Soil pH: 5.5 – 7.0

A rose’s decadent and intricate contour makes it perfect for enhancing the beauty of a garden or for gifting to a loved one. But the red rose, albeit breathtaking, is overdone. It is time to move on to the orange rose, which is not only equally blazing and expressive but also highly unique.

Unfortunately, the orange rose is also sensitive to high heat and moisture, which is why many of them do not survive. Therefore, it is advised to plant a cutting from an already matured Rosa, which had grown in soil and temperature similar to what your garden would provide. Its moderate requirement for water also makes the flower susceptible to overwatering. 

Interestingly, orange roses smell sweeter and are much more unique than other roses. Therefore, planting them is an excellent way to enhance the complexity of the floral scent in your garden.

6. Ranunculus

Scientific name: Ranunculus

Plant type: Perennial

Soil pH: 6.0 – 6.5

With its densely packed petals and long sleek stems, the Ranunculus would be a beautiful addition to any garden. It is among the lowest-maintenance plants and yet, is gorgeous and versatile. If you are a beginner or have a lifestyle that involves frequent traveling, planting ranunculus is perfect for you as it has a very low water requirement.

To plant the ranunculus, place the bulbs 4 inches apart and 2 inches deep in the soil and lightly water them once. After that, the plant only requires watering when sprouting and growing. Once the initial growing and blooming stage has passed, you only need to water the plant once every week.

Because of its long thin stems and full flowers, the ranunculus can also be grown as a container plant. For this, cut a ranunculus stem with a bud, place it in a container with water, and wait for the bud to bloom. Make sure you’re changing the water every 10 days, and keep it in a sunny place because the plant requires full sunlight.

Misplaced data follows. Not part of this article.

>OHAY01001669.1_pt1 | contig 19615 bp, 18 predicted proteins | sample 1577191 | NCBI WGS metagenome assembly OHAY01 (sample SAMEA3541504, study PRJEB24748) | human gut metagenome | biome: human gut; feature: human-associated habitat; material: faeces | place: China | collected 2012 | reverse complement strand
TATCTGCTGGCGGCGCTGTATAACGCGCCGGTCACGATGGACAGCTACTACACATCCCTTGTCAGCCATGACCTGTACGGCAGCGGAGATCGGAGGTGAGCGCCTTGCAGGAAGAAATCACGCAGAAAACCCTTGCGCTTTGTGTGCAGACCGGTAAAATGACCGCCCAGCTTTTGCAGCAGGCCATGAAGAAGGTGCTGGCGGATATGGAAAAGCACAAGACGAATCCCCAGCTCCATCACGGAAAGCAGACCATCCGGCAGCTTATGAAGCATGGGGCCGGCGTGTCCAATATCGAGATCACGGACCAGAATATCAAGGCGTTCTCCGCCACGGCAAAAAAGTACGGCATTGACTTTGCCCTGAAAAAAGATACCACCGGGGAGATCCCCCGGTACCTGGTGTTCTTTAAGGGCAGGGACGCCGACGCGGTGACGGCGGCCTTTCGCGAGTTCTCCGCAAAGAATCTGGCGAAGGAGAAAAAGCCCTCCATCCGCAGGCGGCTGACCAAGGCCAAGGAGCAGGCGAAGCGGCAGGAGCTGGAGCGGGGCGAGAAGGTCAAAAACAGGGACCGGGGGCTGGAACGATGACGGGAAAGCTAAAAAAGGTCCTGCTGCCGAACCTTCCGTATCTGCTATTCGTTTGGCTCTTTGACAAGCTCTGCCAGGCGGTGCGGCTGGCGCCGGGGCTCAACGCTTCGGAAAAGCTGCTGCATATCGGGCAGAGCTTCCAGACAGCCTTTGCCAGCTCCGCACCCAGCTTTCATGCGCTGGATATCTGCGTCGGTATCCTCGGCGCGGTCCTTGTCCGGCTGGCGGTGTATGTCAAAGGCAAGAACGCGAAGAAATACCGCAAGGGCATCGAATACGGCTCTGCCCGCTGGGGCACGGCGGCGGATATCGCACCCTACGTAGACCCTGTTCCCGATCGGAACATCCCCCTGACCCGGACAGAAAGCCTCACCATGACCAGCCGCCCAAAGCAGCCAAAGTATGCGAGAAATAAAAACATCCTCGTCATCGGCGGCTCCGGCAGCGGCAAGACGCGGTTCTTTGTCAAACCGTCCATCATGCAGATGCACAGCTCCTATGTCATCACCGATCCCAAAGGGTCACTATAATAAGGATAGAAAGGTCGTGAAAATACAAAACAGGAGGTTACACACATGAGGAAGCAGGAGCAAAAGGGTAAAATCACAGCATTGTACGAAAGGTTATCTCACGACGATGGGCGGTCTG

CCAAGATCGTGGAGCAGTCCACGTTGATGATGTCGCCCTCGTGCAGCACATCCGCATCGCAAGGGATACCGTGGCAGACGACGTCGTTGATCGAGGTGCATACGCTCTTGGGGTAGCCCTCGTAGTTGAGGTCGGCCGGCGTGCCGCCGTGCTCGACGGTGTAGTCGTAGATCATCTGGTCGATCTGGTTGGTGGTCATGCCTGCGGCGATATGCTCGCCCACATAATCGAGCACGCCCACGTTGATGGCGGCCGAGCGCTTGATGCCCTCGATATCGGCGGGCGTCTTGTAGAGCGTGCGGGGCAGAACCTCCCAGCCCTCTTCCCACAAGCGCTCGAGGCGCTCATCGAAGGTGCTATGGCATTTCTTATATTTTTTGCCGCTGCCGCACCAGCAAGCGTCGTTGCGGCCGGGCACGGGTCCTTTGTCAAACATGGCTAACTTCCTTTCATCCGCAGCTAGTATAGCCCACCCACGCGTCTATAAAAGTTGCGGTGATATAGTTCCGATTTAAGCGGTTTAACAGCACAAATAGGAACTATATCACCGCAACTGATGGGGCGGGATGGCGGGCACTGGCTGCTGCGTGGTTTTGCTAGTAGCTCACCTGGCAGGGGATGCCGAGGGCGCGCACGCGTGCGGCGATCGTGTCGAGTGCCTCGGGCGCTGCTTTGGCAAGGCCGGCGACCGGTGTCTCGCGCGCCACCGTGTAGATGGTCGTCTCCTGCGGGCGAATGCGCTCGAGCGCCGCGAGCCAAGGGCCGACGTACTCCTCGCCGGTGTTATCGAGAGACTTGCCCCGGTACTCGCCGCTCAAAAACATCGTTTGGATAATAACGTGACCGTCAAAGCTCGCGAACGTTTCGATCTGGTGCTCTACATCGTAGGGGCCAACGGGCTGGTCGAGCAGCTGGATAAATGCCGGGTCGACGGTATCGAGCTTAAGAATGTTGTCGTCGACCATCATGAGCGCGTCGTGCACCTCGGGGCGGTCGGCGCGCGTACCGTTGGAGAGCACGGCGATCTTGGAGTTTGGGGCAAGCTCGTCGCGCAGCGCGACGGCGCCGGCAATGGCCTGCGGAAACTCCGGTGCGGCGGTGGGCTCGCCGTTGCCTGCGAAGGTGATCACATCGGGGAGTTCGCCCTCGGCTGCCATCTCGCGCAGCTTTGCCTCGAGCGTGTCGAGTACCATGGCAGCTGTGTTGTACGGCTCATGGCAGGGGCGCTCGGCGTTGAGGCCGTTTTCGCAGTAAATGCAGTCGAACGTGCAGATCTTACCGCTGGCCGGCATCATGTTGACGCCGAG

7. Zinnia

Scientific name: Zinnia Elegans

Plant type: Annual

Soil pH: 5.5 – 7.5

Zinnia Elegans is one of the easiest flowers a person can grow. Its excellent survival rate and ability to bloom quickly and heavily make it among the most rewarding plants for beginners. 

It is best to grow Zinnia by planting the seeds yourself, as it does not like to be transplanted and quickly loses viability. But because it makes a great indoor plant, one could transplant its stem instead. Remember to do this very carefully and only when the plant is young. Being an annual plant, it cannot tolerate cold temperatures and has to be grown in summers. The ideal temperature is from 74 to 84 degrees Fahrenheit, though it can manage as low as 60 degrees.

To grow the plant from seeds, sow them ¼ inch deep in a fully sunlit and well-aerated area. The seedlings would start to show within a week. Its watering needs are also low to moderate. 

8. Mexican Sunflower

Scientific name: Tithonia Diversifolia

Plant type: Annual

Soil pH: 6.6 – 7.5

There are few flowers as symbolic as a sunflower. It is awe-inspiring, bold, eye-catching, and even better when it is orange.

Mexican sunflower, also known as Tithonia Diversifolia, is one of the strongest and drought-resistant plants one can find. If you want to hide a less fertile and under-aerated patch in your garden, orange sunflowers are the way to go. However, you do need to ensure that the soil drains well.

Tithonia Diversifolia grows best in an area with partial shade to moderate sun and does not have a particularly high water demand. It should be planted as a cut-off from an already grown plant. The cut-offs should be planted at least 4 feet apart as the plant grows vigorously. 

Its long stem and dense nature is useful for providing cover to shade-loving plants and protecting other fragile shrubs from strong winds, frost, and rainfall.

9. Marigold

Scientific name: Tagetes

Plant type: Annual

Soil pH: 6.0 – 7.5 

Marigold is a low-maintenance and rewarding plant to grow and care for. A twist on the originally lush and breathtaking yellow marigold, the orange marigold does not require much attention or fuss at any stage of its life cycle.

The plant grows best in less than rich soil and requires watering only once a week. It is habitual of full sunlight, but can endure partial shade during a fraction of the day as long as it gets its dose of sunlight before or after that.

You can easily grow it from scratch by planting marigold seeds in the soil around 2 inches apart. The plant takes 1 week to grow and turns into a heavily bloomed shrub at about 8 weeks. Marigold is grown in summers and cannot tolerate a frosty season.